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Alex Pratt OBE, local business leader and former chairman of Buckinghamshire Business First:

“Buckinghamshire deserves all the good government we can afford and our business community wholeheartedly supports efficient local government and public services. Today’s decision, subject to the outcome of the period of representations, will help ensure best use is made of taxpayer’s money for the benefit of businesses and residents alike. Buckinghamshire Business First look forward to working alongside all of our local authority partners in supporting a smooth transition to the new unitary arrangements.

“A report commissioned in 2014 by Buckinghamshire Business First suggested that over £20m a year could be saved by streamlining the county’s five local authorities into one. The research, conducted by Ernst & Young, concluded that annual savings of £20.7m could be made, as well as a potential five year net saving of over £58m.

“Buckinghamshire Business First will work constructively to bring the collective business voice in Bucks to bear in support of the creation of a new local government arrangement that helps better power our local economy and support our community.”

David Lidington, MP:

“Local government in Buckinghamshire faces its biggest shake-up for decades following the decision by Communities Secretary Sajid Javid to abolish the current County and District Councils in favour of a single, unitary council for the whole of Bucks.

“All the existing local authorities had agreed that the current two-tier division was unsustainable.

“The debate was not whether to keep the present system but whether to have one unitary council or two ( one for Aylesbury Vale and the second covering the other three Districts). The argument for a single council was partly financial.

“The management and administrative costs of one council will be less than those of two, let alone the five we have now.

“A unitary council will also be more clearly accountable for its policies and decisions. Under the present system, the District Council bills us for our Council Tax even though most of the revenue from that tax goes to the County.

“The District takes decisions about housing and planning but the County Council that has to plan for roads, schools and social services. Our rubbish is collected by the District but it’s the County that has to dispose of it and which runs the local recycling centres.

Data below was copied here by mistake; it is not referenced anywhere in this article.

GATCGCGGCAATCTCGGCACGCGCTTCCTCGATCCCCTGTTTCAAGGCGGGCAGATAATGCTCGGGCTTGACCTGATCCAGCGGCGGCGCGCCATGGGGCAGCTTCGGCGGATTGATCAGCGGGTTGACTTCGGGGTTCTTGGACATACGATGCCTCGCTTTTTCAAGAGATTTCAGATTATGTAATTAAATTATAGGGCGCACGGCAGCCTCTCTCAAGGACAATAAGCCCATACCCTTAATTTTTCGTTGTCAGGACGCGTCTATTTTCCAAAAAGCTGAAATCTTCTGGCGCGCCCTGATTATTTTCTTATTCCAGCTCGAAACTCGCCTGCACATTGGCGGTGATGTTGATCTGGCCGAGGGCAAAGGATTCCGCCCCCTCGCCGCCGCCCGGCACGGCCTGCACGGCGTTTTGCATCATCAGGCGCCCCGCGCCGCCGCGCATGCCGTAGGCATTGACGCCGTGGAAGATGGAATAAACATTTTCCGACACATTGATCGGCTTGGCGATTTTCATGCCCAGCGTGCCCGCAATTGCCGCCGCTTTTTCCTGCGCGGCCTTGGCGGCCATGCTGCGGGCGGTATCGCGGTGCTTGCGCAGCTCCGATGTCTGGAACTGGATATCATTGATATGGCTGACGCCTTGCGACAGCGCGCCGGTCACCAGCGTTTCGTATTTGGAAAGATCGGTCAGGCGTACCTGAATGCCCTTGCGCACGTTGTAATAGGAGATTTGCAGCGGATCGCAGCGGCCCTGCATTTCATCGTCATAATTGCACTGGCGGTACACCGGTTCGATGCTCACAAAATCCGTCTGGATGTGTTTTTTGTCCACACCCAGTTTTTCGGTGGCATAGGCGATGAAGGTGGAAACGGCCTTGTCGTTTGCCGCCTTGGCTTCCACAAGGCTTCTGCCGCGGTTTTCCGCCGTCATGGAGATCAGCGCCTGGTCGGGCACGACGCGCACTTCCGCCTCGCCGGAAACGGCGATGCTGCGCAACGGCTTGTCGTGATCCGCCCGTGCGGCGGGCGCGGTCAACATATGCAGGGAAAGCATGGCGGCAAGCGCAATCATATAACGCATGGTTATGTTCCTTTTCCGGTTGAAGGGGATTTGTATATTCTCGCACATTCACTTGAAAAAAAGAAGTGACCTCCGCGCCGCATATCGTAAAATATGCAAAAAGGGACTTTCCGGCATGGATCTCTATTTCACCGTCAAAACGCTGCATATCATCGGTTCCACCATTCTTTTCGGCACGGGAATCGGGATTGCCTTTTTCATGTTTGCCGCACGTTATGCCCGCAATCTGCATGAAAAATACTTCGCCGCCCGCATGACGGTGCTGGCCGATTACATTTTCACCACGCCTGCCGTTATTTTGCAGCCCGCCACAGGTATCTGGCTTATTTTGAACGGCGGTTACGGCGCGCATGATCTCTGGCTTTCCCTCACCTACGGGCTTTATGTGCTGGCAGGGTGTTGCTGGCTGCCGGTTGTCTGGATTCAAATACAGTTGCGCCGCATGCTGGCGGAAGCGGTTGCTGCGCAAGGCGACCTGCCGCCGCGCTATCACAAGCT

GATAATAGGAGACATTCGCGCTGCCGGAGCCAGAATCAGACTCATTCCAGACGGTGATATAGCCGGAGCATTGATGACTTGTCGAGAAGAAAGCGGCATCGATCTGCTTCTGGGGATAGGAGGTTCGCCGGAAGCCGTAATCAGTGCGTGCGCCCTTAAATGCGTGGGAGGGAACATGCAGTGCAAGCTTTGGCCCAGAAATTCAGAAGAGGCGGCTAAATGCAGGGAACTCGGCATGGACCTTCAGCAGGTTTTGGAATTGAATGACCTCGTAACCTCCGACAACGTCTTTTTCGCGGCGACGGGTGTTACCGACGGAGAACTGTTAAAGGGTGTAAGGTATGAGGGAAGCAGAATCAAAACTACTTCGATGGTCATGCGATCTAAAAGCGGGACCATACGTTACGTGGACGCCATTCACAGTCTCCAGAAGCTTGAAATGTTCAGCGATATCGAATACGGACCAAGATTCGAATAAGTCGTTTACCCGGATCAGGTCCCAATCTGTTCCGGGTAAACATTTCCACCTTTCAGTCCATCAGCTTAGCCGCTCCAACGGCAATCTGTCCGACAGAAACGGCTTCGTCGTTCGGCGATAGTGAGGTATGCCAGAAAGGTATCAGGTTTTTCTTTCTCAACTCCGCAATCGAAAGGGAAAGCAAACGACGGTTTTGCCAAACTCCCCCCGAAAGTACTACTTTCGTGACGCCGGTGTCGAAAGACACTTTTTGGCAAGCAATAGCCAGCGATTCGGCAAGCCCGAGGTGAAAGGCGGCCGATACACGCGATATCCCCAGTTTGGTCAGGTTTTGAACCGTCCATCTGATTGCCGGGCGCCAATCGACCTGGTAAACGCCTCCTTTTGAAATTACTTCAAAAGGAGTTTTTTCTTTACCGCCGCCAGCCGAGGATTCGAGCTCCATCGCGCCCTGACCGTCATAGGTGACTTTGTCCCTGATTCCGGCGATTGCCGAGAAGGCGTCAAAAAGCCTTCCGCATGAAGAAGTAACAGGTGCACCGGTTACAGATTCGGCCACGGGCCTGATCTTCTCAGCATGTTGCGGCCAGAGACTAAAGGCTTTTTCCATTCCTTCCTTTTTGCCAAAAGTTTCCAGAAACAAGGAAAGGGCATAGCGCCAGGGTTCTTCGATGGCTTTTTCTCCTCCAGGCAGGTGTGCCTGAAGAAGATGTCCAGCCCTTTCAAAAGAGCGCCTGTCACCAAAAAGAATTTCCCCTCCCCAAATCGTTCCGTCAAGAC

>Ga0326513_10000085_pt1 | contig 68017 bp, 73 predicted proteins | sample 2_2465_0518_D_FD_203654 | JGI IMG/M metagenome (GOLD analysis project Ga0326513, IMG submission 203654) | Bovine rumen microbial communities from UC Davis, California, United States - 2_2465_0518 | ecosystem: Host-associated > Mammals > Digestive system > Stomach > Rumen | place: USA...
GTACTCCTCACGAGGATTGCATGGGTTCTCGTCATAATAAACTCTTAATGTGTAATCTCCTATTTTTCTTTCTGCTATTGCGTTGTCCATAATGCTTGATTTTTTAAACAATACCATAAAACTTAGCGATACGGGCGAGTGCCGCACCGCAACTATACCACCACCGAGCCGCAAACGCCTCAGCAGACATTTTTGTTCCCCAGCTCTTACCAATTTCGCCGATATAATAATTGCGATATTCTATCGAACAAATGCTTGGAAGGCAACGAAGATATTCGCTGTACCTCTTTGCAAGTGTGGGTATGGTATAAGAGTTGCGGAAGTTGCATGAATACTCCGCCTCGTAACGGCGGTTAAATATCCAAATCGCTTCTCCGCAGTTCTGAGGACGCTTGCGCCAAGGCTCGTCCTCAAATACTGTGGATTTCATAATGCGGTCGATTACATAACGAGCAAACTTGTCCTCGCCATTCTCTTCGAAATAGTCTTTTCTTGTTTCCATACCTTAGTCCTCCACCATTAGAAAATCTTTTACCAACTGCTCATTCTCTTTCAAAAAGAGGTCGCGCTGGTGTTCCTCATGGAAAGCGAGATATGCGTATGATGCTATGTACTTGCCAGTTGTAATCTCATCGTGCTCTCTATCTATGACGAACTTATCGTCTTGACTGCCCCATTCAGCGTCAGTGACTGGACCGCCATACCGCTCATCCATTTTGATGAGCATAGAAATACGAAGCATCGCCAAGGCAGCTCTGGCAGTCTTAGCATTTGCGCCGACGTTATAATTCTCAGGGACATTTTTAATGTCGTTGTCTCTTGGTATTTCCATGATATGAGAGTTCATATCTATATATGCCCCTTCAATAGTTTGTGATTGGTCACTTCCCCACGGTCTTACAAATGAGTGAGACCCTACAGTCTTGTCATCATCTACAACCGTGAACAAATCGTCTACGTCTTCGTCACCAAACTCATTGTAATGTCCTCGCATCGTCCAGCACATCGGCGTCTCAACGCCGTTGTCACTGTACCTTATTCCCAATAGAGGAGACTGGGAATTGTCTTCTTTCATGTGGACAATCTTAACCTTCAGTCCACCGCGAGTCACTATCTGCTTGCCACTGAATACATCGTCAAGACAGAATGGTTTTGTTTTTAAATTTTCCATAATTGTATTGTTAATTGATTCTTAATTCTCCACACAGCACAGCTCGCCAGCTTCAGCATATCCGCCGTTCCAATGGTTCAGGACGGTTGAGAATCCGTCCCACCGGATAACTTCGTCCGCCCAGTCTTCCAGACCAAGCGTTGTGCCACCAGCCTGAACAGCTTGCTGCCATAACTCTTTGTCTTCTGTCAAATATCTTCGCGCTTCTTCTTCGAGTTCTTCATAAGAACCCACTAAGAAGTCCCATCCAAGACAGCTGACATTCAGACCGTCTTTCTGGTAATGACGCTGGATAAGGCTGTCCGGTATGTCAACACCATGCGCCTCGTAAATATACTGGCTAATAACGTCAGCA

“Getting rid of that confusion will be a good thing. With a unitary authority we will all know exactly which council to praise or blame for our local services.

“The strongest argument made by the champions of two unitary authorities was that the extra cost of their preferred option was outweighed by the greater sense of local identity and accountability that having two councils would bring. The new single unitary council will need to make it a priority to ensure that every parish and neighbourhood has a voice.

“Another key objective must be to improve further the links between local social services and the NHS in Bucks.

“The Government’s decision will please some and disappoint others, but I hope that all our local councils and other organisations will now get on with making the transition as smooth as possible and ensuring that the new system works well.”

Simon Edwards, County Council Network Director:

“CCN welcomes the bold decision from the Secretary of State, who is minded to approve reorganisation proposals in Buckinghamshire to abolish all councils and create a county unitary.

“Today’s announcement is the right solution, backed by up by a clear argument and compelling evidence from the county council.

“Our independent research, and the recent ResPublica report, shows there to be significant financial, economic and public service reform benefits for those willing to pursue restructuring at scale, as well as pushing the door open for county devolution. Clearly, these arguments were persuasive for the Secretary of State to make this minded-to decision.

“Buckinghamshire put together an attractive proposal that gained the support of residents and politicians alike, and their ambitious plans will allow them to better adapt to the challenges facing local authorities in modern times. Importantly, this option was chosen ahead of breaking up and fragmenting the county; it is county boundaries that have the size and scale necessary to retain and reform crucial frontline public services so they work better for residents, whilst offering the best scope for financial savings.

“We look forward to working with Buckinghamshire during the transition and welcoming the new authority into the county unitary family at CCN.”